“Sherlock: Season 2″ recap: “A Scandal in Belgravia” (SPOILERS)

Lara Pulver as Irene Adler. Credit: BBC

I have written and written on this episode, and I’ve hated everything I’ve written, leading me to start over again. It just wasn’t good enough. I couldn’t get my thoughts together. So, I think the best way (and, sadly, the most tedious way) to write my review and analysis of “A Scandal in Belgravia” is to take the show apart one piece at a time. So this review will have three parts, each part will be long enough for its own post. Before I go into how I’ll break this down, here’s a really important disclaimer:







Okay, now that I’ve given  you ample room, here’s how this will break down:

Post 1: The show itself

Post 2: Canon

Post 3: Fanon (how the show addresses the rabid fanbase)

Here we go with Post 1.


All right, so I’m one of the many in the U.S. who watched the season premiere of Sherlock online, and I have to say that it was AMAZING. It was so amazing, that I’m declaring it as the best television I’m bound to see for the entire year.

Where to start with this? Well, first, I’ll quickly get the synopsis out of the way–Sherlock (Benedict Cumberbatch) and John (Martin Freeman) are charged with getting some incriminating pictures back from Irene Adler (Lara Pulver), a dominatrix who goes by the name of “The Woman.”

Now that that’s out of the way, here’s what I loved about it:


The cinematography, Paul McGuigan’s hyper-visualized directing (AMAZING), the script by Steven Moffat (who I thought was completely against the Sherlock/John thing, so the fact that he wrote this S/J-laden episode is pretty astounding to me), and, of course, the acting (which also included Louise Brealey as Molly, co-creator/writer Mark Gatiss as Mycroft, Una Stubbs as Mrs. Hudson and Rupert Graves as Lestrade) was top tier. Also, this is the only time I’ve ever loved Irene Adler. Generally, I hate her in screen adaptations, so big ups to the writing for making me like her as much as I like Sherlock Holmes. Everything about this episode was, as Victor from Project Runway would say, GLAMAZING.

Some of the best parts, though, come from when Sherlock realizes that he is a human and debilitating being a human can be. For instance, when Sherlock insults Molly at the Christmas party and, after realizing his carelessness, gives a heartfelt apology and kisses her on the cheek.  Also, when John tells Mycroft that he doesn’t think Sherlock is capable of feeling love, Mycroft intimates that this is not really the case. Later on, John can see that it’s not the case when Sherlock insists on keeping Irene’s camera phone. This whole case  has opened up John’s eyes to the fact that Sherlock, can, in fact, feel a lot more than he lets on. I think Sherlock is also reminded of how much he can feel; I think he must have forgotten he had the capacity to feel after so many years. Due to how much Irene has taught all of them–not just Sherlock–about the depth feelings can have is why she truly is The Woman. Even if there was the scene at the end (which will be discussed later), she still came out on top of Sherlock.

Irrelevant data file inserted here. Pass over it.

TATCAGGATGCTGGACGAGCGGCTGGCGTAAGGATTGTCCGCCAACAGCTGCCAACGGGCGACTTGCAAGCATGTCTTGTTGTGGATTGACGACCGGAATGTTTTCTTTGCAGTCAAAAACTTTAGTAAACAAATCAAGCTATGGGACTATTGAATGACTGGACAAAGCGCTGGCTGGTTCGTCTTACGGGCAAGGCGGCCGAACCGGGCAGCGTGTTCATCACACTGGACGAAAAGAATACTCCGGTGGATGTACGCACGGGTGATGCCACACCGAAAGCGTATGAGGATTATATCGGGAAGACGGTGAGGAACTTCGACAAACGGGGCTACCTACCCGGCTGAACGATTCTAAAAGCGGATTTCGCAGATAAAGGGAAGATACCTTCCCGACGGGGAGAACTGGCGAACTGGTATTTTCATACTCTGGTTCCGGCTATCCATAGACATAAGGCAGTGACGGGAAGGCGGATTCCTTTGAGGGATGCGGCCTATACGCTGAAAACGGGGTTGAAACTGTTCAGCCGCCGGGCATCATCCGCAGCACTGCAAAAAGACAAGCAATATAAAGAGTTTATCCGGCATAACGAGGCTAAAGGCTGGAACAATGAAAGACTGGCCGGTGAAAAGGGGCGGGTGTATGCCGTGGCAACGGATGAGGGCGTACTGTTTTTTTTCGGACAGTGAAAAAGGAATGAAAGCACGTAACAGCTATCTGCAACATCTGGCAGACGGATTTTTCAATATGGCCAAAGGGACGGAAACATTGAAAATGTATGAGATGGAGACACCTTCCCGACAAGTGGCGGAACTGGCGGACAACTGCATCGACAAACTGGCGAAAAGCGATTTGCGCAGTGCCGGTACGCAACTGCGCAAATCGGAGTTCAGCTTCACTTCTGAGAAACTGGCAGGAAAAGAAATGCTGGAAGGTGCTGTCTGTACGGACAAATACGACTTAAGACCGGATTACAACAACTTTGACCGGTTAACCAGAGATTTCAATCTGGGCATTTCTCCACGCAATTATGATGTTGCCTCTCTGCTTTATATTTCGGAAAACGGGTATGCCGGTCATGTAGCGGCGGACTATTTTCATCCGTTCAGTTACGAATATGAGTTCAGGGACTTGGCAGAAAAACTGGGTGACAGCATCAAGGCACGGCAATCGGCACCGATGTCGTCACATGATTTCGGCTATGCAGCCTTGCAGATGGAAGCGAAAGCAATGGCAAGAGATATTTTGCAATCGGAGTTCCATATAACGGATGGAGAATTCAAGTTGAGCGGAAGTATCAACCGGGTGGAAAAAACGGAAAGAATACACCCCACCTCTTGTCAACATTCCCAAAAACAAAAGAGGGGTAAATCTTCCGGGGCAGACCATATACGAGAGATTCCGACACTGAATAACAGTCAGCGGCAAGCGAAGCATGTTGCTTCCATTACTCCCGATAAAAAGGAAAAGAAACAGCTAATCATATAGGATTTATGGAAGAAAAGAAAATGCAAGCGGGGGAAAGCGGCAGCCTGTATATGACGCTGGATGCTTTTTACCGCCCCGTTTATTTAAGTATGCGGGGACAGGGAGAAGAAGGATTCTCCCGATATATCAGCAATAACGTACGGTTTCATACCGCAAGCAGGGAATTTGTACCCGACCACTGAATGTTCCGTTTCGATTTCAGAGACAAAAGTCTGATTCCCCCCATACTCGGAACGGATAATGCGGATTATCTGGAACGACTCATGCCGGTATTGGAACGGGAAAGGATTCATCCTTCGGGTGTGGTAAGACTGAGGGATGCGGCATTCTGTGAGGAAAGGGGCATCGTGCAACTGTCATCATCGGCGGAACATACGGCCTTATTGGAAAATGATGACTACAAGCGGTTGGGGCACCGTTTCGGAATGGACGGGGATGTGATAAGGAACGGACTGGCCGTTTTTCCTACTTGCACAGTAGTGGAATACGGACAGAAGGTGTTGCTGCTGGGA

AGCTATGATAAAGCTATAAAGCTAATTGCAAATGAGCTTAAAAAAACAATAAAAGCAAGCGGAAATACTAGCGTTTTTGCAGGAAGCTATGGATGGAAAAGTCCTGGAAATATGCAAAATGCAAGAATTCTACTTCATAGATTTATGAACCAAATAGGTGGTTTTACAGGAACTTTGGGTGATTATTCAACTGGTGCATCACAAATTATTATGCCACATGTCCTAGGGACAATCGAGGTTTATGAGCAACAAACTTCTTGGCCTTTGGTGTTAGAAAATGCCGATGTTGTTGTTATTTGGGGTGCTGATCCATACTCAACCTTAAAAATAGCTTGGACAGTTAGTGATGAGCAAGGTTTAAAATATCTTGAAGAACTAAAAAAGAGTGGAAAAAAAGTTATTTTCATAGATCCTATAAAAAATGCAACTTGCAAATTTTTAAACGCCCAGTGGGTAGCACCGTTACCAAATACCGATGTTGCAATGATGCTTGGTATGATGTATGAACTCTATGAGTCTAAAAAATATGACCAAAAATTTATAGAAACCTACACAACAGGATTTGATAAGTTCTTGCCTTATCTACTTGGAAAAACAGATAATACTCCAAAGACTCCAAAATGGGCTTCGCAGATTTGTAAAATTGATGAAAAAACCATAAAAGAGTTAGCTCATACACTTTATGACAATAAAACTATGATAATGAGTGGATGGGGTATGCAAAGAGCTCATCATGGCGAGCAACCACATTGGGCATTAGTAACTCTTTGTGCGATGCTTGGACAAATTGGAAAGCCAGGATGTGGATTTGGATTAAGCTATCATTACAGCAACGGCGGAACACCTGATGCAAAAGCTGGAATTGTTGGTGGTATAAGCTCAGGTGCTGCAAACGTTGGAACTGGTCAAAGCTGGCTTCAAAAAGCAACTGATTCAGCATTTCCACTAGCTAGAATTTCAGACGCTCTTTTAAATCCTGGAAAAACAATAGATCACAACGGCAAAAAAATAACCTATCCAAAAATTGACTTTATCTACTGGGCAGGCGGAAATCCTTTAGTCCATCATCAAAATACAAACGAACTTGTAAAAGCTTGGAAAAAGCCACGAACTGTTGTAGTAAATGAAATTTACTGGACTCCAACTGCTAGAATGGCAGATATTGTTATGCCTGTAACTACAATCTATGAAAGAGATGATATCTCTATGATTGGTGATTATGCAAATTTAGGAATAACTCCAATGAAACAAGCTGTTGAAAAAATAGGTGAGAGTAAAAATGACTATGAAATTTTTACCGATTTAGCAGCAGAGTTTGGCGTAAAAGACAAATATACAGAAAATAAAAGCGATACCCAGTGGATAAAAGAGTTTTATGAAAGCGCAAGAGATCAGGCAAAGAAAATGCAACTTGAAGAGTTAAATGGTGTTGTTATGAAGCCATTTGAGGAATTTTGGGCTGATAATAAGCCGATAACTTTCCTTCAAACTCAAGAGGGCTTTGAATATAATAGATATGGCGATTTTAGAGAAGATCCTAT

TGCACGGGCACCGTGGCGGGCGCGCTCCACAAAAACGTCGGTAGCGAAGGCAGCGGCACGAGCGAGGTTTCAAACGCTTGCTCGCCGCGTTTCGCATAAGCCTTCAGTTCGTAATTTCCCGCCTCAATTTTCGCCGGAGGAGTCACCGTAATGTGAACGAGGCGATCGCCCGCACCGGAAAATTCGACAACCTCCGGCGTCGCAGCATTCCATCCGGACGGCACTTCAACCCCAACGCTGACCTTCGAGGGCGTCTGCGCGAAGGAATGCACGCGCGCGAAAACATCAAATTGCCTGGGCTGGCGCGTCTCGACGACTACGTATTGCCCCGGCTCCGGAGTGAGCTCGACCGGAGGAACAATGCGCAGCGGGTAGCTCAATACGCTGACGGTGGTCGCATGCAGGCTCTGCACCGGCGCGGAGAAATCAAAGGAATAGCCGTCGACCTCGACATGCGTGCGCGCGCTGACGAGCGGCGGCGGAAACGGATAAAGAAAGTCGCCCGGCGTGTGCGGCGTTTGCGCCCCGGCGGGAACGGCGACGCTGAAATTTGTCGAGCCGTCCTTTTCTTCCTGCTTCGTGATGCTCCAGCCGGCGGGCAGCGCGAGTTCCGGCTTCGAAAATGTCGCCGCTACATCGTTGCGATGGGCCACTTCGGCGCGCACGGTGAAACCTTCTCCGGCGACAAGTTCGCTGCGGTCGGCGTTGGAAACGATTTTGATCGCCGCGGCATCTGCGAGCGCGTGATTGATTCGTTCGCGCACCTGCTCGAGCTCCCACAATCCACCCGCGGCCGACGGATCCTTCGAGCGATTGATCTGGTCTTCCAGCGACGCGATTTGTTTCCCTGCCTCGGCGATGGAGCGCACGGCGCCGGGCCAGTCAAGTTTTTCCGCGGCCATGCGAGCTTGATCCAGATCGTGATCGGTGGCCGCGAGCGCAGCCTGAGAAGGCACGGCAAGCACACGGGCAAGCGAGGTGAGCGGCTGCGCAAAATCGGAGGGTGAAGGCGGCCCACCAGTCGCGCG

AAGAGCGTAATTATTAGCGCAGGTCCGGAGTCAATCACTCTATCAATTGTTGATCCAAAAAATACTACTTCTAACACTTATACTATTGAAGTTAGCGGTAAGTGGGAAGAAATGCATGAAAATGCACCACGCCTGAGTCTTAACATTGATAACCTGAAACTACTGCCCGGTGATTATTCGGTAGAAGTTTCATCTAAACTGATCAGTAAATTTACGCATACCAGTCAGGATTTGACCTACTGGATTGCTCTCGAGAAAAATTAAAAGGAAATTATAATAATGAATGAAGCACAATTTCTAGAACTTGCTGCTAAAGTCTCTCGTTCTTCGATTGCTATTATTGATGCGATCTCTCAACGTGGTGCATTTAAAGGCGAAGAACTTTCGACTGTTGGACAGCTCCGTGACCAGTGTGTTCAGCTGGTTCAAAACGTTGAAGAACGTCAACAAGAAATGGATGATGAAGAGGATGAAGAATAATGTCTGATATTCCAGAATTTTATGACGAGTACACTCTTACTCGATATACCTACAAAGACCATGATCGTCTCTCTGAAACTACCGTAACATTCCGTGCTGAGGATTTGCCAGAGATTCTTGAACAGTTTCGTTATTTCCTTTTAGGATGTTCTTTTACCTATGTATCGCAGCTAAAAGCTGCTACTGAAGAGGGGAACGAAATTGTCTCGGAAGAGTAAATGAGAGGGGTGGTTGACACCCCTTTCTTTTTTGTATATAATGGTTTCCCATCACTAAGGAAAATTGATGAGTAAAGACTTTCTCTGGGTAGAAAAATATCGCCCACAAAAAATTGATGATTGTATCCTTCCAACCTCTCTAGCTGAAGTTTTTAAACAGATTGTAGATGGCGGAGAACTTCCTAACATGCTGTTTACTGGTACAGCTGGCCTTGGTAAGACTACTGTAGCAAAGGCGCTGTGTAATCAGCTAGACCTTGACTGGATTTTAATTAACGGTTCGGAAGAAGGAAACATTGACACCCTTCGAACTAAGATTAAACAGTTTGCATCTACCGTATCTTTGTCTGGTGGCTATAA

Of course, though, there are a couple of ticks people have with the episode. The three points of contention that seem to be tearing some people up inside:

1) Irene Adler is a lesbian who loves/lusts for Sherlock, a man

2) Irene Adler uses “Sherlocked” as her password.

3) Irene Adler is saved by Sherlock (or is she?)

I wrote a large Twitlonger post about no. 1 due to a quick temper after reading some tweets about Irene liking Sherlock being an impossiblity/pushing the “lesbian-must-be-straight-secretly” agenda. Even though I think what I wrote gets my point across, it was quickly written, and I like to have a while to think about what I just saw, especially if I’m not completely sure how I feel about something. Now, I’m taking my time to explain exactly why I didn’t have such a huge problem with the scene where Irene explains/confronts John about sexuality.

Thanks to livejournal user bizarremain, we have the transcript of what exactly was said during this scene:

Irene: “You jealous?”
John: “We’re not a couple.”
Irene: “Yes, you are.”
John: “Who the hell knows about Sherlock Holmes? But, for the record, if anyone out there still cares, I’m not actually gay.”
Irene:”Well, I am. Look at the both of us.”

Some women have taken this to think that the scene was enforcing a tired stereotype of lesbians needing to have the right man come along and “change” them. Sure, an argument can be made for that, I really do think so. If you look at it on the surface, you might not want to have Irene say that she’s attracted to Sherlock after showing her be happily  intimate with women. But I think the argument would be much stronger if the scene was written in an entirely different way. For that argument to work in my eyes, Irene would have had to say something like, “I always thought I liked females until Sherlock. Now I’m turned onto men forever!” She didn’t say that at all. She is merely pointing out something that, I thought, was made in a crystal clear fashion.